This talk adheres to the vision that in order to bring key benefits to human daily experiences with products and specific environments, new collaborative, ubiquitous and pervasive systems need to be developed, thus moving away from a stand-alone and computer-centred vision technology. The idea of the user as an unconscious sensor of the environment will be presented together with the possibilities offered by the application of adaptive systems to a particular user experience such as driving high performance vehicles. The example of the Ferrari’s Innovation Team will be brought as a case study of a multidisciplinary group which, by accounting for corporate needs and research trends, is active in shaping research directions and facilitating the market exploitation of both new paradigms and technological achievements. This will be presented by means of a series of initiatives in the area of ubiquitous and pervasive adaptation.
Mr. Antonio Calvosa, currently leading the Ferrari’s Innovation Team Project, is in charge of bringing knowledge into the Company with respect to future and emerging technologies that can play a relevant role in enriching the Ferrari’s driving experience. He developed a series of international collaborations with leading institutions, mostly within the Seventh Research Framework Programme of the European Commission. In particular, attention has been paid to the identification and exploitation of new concepts for future human-machine interfaces.
He is a co-author of a series patents at Ferrari on human-machine interface and of a patent on electron microscopy held at Philips Research. Antonio Calvosa graduated cum laude in Electrical Engineering from Politecnico di Milano (Italy) and also received his ‘Diplome d’Ingenieur’ from Ecole Supérieure d’Electricité (Paris, France) within the Top Industrial Manager for Europe Programme. He also holds a Master in Physics of nanostructures from Paris XI (Orsay, France).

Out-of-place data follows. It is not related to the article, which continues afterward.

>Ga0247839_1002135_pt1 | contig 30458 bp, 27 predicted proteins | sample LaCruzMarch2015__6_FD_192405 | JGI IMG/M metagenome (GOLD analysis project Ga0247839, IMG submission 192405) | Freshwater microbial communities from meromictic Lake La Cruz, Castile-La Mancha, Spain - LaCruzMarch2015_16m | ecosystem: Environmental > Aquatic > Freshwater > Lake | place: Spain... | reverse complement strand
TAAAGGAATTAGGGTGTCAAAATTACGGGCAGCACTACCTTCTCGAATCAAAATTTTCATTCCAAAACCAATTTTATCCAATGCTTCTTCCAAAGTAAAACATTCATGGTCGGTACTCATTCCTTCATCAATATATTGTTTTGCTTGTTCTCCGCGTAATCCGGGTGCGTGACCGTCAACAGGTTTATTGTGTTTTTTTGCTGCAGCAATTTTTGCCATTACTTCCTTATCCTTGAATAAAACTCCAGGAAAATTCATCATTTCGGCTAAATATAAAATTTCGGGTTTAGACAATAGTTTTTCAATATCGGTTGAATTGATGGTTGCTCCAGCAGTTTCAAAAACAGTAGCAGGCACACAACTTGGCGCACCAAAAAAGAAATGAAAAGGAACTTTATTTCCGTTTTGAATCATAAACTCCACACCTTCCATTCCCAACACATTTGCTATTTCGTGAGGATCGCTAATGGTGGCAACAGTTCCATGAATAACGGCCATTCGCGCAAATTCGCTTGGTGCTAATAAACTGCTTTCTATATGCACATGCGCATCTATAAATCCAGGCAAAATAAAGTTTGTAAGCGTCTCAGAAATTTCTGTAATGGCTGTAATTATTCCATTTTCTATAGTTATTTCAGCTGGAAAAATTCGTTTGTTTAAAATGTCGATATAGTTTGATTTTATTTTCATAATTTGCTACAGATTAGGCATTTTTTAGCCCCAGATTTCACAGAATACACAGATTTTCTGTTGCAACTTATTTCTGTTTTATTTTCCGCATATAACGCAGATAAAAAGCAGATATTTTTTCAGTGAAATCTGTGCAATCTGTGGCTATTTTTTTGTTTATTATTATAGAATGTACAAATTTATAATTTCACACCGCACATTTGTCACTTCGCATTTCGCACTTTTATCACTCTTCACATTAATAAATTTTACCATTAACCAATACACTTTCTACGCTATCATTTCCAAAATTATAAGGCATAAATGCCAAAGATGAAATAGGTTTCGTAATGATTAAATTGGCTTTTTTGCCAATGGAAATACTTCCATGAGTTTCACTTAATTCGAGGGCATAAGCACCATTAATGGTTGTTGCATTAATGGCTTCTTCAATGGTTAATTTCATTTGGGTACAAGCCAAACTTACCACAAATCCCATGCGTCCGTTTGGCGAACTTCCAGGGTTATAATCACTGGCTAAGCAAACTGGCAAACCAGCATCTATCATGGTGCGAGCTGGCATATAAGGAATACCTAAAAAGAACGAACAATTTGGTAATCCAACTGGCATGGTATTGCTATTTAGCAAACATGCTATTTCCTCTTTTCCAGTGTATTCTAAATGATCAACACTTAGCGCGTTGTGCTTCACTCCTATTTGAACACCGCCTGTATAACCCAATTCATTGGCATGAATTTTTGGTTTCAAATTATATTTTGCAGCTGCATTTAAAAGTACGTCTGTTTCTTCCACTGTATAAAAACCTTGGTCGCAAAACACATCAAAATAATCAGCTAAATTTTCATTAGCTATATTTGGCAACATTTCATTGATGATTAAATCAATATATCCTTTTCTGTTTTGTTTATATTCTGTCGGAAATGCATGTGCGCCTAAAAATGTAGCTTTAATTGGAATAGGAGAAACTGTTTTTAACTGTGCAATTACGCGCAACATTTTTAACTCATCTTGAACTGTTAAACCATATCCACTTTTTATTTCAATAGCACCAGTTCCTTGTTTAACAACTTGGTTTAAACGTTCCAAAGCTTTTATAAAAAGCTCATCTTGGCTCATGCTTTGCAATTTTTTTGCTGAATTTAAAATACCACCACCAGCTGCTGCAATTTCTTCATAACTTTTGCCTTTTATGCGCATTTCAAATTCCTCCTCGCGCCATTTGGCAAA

According to Rachel Hinman of Adaptive Path, who attended the keynote,
Calvosa encouraged the audience to “…get your mind out of the lab – put your mind into figuring out how to communicate your technology to everyday people like your mom, or to your friend.”
He also talked about how in the end, you should always be thinking about the end user and putting people at the center of what you do. He gave an example of the Moen Revolution shower head created by Design Continuum Inc.
“Moen Revolution was an example of engineering the product based on the design. We worked in reverse to design the inner working that would improve the shower experience.”
He stressed that user need drove the design and development of this product – not technology and engineering.